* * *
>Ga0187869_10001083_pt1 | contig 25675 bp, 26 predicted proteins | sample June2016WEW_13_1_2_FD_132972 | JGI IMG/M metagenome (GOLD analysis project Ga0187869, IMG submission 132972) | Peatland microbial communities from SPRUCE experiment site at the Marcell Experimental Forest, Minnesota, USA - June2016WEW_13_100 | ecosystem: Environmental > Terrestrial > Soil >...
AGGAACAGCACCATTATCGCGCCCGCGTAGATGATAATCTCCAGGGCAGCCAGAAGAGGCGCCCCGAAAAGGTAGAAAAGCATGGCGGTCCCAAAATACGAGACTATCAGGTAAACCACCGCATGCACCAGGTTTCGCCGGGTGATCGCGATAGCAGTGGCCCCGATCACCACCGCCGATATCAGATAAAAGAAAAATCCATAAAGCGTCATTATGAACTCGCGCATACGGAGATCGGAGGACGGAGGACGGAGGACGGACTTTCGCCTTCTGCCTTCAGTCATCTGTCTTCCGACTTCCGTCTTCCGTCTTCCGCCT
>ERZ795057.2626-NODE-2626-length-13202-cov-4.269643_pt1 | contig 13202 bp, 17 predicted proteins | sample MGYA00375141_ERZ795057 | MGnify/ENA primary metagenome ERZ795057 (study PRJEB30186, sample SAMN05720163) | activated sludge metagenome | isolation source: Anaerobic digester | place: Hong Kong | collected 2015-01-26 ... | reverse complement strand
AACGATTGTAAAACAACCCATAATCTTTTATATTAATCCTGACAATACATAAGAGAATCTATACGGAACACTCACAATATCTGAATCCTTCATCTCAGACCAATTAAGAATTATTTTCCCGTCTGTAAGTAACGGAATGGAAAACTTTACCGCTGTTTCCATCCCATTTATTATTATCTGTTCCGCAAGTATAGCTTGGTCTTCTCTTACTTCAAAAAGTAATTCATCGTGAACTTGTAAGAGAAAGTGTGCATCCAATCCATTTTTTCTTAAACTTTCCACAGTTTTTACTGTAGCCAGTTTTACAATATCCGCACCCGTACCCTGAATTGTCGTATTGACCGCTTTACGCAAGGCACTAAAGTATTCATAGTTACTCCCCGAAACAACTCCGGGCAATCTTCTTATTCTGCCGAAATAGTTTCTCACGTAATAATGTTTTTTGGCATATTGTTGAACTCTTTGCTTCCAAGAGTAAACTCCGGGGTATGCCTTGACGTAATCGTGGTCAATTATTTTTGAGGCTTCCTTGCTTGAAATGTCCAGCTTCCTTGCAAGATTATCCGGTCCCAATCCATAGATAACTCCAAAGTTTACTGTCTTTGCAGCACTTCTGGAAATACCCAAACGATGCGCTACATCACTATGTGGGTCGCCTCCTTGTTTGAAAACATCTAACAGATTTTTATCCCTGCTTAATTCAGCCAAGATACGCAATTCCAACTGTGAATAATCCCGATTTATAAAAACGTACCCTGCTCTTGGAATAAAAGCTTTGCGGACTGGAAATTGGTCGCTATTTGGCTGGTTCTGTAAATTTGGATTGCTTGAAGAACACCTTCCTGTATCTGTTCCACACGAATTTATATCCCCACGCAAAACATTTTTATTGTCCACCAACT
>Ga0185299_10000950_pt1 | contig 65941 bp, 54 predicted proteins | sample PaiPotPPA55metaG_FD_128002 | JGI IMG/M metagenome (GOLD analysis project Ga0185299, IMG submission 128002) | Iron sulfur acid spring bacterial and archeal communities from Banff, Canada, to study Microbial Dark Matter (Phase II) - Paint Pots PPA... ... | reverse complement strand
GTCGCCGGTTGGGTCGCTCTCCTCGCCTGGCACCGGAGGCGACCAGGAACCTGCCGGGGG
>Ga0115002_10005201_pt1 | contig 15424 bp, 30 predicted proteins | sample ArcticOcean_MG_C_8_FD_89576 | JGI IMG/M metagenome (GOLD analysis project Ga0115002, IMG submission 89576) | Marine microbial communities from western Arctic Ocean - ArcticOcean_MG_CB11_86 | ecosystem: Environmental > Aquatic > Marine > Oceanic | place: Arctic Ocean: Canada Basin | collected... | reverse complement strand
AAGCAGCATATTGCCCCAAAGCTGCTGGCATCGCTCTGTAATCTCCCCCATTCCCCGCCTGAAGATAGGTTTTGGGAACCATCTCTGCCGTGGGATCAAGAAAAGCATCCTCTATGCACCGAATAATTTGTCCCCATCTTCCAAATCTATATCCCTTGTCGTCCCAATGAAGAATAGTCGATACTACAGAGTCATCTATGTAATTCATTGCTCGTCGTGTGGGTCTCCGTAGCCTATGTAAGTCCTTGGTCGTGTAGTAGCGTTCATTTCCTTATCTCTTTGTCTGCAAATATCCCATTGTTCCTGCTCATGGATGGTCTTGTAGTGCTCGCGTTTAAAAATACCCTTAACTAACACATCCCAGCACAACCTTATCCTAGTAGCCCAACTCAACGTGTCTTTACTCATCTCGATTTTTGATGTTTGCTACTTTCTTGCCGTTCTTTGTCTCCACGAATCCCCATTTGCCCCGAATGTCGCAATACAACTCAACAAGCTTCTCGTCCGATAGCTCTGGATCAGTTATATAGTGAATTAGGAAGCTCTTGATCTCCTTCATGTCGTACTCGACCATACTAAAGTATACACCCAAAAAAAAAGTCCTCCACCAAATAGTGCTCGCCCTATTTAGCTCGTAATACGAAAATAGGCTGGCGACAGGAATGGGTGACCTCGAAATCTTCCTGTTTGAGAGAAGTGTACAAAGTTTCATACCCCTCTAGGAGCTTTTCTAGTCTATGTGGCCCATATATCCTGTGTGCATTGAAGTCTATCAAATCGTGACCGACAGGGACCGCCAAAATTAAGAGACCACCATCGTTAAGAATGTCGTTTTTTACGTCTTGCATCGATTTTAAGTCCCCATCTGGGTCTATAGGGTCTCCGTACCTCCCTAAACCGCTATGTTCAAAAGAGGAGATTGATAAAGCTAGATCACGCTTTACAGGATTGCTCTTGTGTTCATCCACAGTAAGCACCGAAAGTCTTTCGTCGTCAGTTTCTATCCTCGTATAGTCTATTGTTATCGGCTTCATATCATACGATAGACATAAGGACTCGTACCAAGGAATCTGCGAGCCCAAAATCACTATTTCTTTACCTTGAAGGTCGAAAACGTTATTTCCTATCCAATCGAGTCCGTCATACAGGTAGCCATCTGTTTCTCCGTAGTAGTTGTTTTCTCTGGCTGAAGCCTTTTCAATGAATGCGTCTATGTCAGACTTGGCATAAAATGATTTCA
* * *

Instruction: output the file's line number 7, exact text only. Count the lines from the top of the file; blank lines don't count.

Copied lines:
>Ga0115002_10005201_pt1 | contig 15424 bp, 30 predicted proteins | sample ArcticOcean_MG_C_8_FD_89576 | JGI IMG/M metagenome (GOLD analysis project Ga0115002, IMG submission 89576) | Marine microbial communities from western Arctic Ocean - ArcticOcean_MG_CB11_86 | ecosystem: Environmental > Aquatic > Marine > Oceanic | place: Arctic Ocean: Canada Basin | collected... | reverse complement strand